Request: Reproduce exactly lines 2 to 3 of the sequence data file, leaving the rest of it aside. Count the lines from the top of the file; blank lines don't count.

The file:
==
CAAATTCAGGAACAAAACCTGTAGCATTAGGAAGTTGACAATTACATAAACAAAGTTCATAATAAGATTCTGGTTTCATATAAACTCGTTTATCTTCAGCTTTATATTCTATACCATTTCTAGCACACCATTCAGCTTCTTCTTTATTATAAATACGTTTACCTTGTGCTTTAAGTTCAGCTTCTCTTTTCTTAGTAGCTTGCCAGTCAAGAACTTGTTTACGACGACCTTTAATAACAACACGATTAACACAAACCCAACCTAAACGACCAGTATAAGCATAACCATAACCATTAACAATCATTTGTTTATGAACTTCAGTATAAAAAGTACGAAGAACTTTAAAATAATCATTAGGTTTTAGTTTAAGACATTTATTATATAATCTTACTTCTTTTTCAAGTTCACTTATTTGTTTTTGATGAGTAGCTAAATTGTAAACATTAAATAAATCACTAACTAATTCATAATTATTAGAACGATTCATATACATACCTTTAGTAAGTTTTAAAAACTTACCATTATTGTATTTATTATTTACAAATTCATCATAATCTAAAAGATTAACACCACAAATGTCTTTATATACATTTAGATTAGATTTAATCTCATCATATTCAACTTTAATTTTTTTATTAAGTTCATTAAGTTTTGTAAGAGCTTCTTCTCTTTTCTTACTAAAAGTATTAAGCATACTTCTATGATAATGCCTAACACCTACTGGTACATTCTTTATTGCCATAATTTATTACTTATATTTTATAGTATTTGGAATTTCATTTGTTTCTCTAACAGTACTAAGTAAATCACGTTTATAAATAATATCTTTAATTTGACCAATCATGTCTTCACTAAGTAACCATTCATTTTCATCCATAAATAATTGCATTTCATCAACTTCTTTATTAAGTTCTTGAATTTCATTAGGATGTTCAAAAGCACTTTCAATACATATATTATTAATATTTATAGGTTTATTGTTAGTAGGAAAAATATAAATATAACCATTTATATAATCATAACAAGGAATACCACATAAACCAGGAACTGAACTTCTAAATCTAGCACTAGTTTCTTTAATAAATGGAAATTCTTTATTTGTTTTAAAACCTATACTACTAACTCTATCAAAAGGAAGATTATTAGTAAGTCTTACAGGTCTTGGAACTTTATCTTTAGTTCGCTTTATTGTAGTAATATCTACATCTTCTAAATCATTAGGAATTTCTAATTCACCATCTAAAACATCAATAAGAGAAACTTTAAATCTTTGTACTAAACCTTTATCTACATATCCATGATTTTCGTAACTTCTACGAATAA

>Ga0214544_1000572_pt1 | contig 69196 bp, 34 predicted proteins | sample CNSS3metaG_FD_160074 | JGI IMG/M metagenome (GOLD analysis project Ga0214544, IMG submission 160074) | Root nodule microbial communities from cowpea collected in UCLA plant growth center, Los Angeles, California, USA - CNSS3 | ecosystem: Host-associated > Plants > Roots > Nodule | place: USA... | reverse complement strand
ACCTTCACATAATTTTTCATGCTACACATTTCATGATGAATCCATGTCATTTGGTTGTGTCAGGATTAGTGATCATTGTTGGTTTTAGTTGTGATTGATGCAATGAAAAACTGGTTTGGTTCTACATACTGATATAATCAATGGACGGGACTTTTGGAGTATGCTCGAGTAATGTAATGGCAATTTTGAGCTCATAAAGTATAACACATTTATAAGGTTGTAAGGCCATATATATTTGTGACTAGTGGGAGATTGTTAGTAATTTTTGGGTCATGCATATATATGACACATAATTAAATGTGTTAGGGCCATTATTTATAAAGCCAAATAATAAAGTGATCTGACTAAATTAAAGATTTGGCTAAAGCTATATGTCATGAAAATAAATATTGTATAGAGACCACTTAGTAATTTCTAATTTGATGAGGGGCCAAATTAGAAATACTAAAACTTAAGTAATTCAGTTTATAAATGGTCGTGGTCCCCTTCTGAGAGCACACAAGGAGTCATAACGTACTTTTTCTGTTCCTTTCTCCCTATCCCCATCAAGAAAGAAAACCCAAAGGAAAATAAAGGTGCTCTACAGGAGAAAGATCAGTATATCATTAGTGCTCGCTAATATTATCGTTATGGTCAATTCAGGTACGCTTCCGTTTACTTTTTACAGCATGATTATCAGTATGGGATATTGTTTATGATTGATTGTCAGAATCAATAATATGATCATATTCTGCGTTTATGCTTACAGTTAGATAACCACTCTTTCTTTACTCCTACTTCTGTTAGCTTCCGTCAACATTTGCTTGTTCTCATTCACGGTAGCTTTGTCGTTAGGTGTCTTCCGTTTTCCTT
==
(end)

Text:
>Ga0214544_1000572_pt1 | contig 69196 bp, 34 predicted proteins | sample CNSS3metaG_FD_160074 | JGI IMG/M metagenome (GOLD analysis project Ga0214544, IMG submission 160074) | Root nodule microbial communities from cowpea collected in UCLA plant growth center, Los Angeles, California, USA - CNSS3 | ecosystem: Host-associated > Plants > Roots > Nodule | place: USA... | reverse complement strand
ACCTTCACATAATTTTTCATGCTACACATTTCATGATGAATCCATGTCATTTGGTTGTGTCAGGATTAGTGATCATTGTTGGTTTTAGTTGTGATTGATGCAATGAAAAACTGGTTTGGTTCTACATACTGATATAATCAATGGACGGGACTTTTGGAGTATGCTCGAGTAATGTAATGGCAATTTTGAGCTCATAAAGTATAACACATTTATAAGGTTGTAAGGCCATATATATTTGTGACTAGTGGGAGATTGTTAGTAATTTTTGGGTCATGCATATATATGACACATAATTAAATGTGTTAGGGCCATTATTTATAAAGCCAAATAATAAAGTGATCTGACTAAATTAAAGATTTGGCTAAAGCTATATGTCATGAAAATAAATATTGTATAGAGACCACTTAGTAATTTCTAATTTGATGAGGGGCCAAATTAGAAATACTAAAACTTAAGTAATTCAGTTTATAAATGGTCGTGGTCCCCTTCTGAGAGCACACAAGGAGTCATAACGTACTTTTTCTGTTCCTTTCTCCCTATCCCCATCAAGAAAGAAAACCCAAAGGAAAATAAAGGTGCTCTACAGGAGAAAGATCAGTATATCATTAGTGCTCGCTAATATTATCGTTATGGTCAATTCAGGTACGCTTCCGTTTACTTTTTACAGCATGATTATCAGTATGGGATATTGTTTATGATTGATTGTCAGAATCAATAATATGATCATATTCTGCGTTTATGCTTACAGTTAGATAACCACTCTTTCTTTACTCCTACTTCTGTTAGCTTCCGTCAACATTTGCTTGTTCTCATTCACGGTAGCTTTGTCGTTAGGTGTCTTCCGTTTTCCTT